Study: Consumers Don't Pay Close Attention to Nutrition Labels
A new study finds that most individuals aren't as thorough as they might think when it comes to examining food and drink labels
When it comes to examining food and drink labels, many individuals aren’t as thorough as they might think.
According to a study published in the November issue of the Journal of the American Dietetic Association, consumers’ self-reported viewing of nutrition facts label components was higher than objectively measured viewing using an eye-tracking device. Researchers also found that centrally located Nutrition Facts labels are viewed more frequently and for longer than those located peripherally.
"The results of this study suggest that consumers have a finite attention span for Nutrition Facts labels. Although most consumers did view labels, very few consumers viewed every component on any label,” noted study authors Dan J. Graham, PhD, and Robert W. Jeffrey, PhD, of the University of Minnesota.
In the study, 203 participants observed 64 different grocery products displayed on a computer monitor. Each screen contained 3 elements: the well-known Nutrition Facts label, a picture and list of ingredients, and a description of the product with price and quantity information. These 3 elements were presented so that one third of the participants each saw the Nutrition Facts label on the left, right, and center. Each subject was asked whether they would consider buying the product.
Using a computer equipped with an eye-tracking device, investigators observed that most consumers view label components at the top more than those at the bottom. Further data suggest that the average consumer reads only the top 5 lines on a Nutrition Facts label.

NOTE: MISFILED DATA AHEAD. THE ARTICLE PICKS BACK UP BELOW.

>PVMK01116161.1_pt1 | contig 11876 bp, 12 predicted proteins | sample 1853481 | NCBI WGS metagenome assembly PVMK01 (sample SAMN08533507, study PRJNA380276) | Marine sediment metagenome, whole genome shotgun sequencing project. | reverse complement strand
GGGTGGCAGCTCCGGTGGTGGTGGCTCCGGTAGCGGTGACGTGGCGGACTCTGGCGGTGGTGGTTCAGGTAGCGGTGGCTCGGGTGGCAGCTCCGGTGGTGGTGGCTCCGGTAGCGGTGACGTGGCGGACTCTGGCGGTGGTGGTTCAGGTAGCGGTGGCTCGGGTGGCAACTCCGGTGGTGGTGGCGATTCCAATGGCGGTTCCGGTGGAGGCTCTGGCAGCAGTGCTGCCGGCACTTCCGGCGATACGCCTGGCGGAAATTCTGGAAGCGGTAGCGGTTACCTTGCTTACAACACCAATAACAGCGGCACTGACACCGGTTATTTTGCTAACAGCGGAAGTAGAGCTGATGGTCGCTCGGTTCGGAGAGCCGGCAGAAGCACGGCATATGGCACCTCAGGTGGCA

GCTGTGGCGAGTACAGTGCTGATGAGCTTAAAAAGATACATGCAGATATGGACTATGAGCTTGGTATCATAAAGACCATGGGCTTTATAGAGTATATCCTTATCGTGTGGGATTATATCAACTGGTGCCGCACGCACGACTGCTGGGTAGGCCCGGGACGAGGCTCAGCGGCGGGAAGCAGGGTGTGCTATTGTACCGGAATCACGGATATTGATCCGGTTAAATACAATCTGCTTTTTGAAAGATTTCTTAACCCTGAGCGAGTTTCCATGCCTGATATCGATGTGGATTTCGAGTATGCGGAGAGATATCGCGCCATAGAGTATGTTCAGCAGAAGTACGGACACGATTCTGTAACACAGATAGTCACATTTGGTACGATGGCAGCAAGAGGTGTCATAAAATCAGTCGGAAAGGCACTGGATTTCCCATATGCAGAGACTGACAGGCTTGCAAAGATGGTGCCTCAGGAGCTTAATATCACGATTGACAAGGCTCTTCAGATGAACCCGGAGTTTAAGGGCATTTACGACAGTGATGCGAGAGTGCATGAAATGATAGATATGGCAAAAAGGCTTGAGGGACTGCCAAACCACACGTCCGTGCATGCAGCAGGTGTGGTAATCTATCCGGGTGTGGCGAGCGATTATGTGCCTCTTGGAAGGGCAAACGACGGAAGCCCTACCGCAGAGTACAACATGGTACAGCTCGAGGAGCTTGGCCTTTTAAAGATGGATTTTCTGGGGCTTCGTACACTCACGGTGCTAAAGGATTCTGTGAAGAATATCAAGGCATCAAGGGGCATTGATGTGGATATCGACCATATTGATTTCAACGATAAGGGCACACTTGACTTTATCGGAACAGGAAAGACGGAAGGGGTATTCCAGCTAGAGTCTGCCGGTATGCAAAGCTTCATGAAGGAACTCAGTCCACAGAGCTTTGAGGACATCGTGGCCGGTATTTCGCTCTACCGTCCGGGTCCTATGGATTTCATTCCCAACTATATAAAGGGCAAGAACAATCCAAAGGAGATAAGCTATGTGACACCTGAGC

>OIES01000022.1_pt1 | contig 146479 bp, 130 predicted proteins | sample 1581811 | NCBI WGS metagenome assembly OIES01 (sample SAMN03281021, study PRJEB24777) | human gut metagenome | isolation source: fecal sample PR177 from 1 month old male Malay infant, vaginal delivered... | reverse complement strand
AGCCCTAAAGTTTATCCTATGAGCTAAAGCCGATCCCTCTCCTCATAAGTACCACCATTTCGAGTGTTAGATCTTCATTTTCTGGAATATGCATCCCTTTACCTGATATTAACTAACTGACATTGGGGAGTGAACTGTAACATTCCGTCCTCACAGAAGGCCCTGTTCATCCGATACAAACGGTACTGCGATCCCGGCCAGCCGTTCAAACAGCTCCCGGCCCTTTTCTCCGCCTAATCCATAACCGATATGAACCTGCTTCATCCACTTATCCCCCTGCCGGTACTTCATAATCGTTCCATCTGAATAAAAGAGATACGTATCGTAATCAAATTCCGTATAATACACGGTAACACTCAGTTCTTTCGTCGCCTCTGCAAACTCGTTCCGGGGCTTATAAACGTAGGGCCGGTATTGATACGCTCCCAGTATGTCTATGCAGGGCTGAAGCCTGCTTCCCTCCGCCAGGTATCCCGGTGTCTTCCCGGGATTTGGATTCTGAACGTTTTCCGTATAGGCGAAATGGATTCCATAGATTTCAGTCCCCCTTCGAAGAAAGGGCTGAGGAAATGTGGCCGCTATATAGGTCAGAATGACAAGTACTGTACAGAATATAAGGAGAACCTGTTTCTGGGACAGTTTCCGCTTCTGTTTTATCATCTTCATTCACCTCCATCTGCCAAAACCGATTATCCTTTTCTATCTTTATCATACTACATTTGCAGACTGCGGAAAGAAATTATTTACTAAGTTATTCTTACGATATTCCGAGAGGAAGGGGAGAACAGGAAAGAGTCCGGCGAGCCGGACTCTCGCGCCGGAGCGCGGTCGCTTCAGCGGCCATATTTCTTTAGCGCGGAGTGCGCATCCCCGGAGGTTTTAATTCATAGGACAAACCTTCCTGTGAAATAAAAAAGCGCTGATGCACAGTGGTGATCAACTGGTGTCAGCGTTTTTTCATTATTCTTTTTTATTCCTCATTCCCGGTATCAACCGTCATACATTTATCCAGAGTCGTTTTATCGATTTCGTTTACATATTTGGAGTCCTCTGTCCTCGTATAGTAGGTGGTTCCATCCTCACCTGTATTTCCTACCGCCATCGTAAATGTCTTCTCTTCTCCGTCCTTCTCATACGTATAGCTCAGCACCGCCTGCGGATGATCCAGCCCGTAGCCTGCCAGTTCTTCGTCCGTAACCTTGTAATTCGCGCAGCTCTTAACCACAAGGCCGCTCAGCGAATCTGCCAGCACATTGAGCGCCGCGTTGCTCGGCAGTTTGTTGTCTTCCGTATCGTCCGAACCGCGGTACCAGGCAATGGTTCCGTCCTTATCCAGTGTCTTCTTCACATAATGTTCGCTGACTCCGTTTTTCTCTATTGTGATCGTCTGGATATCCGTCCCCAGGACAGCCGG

They determined that self-reported viewing of Nutrition Facts label components was higher than objectively measured viewing. Thirty-three percent of participants reported that they almost always look at calorie content on Nutrition Facts labels, 31% said that they almost always look at the total fat content, 20% said the same for trans-fat content, 24% for sugar content, and 26% for serving size. However, only 9% of participants actually looked at calorie count for almost all of the products in this study, and about 1% of participants looked at each of these other components (total fat, trans fat, sugar, and serving size) on almost all labels.
When the Nutrition Facts label was presented in the center column, subjects read one or more sections of 61% of the labels compared with 37% and 34% of labels among participants randomly assigned to view labels on the left- and right hand sides of the screen, respectively. In addition, labels in the center column received more than 30% more view time than the same labels when located in a side column.
“Consumers are more likely to view centrally located labels and nutrients nearer the label’s top,” the authors wrote. “Because knowing the amounts of key nutrients that foods contain can influence consumers to make healthier purchases, prominently positioning key nutrients, and labels themselves, could substantially impact public health.”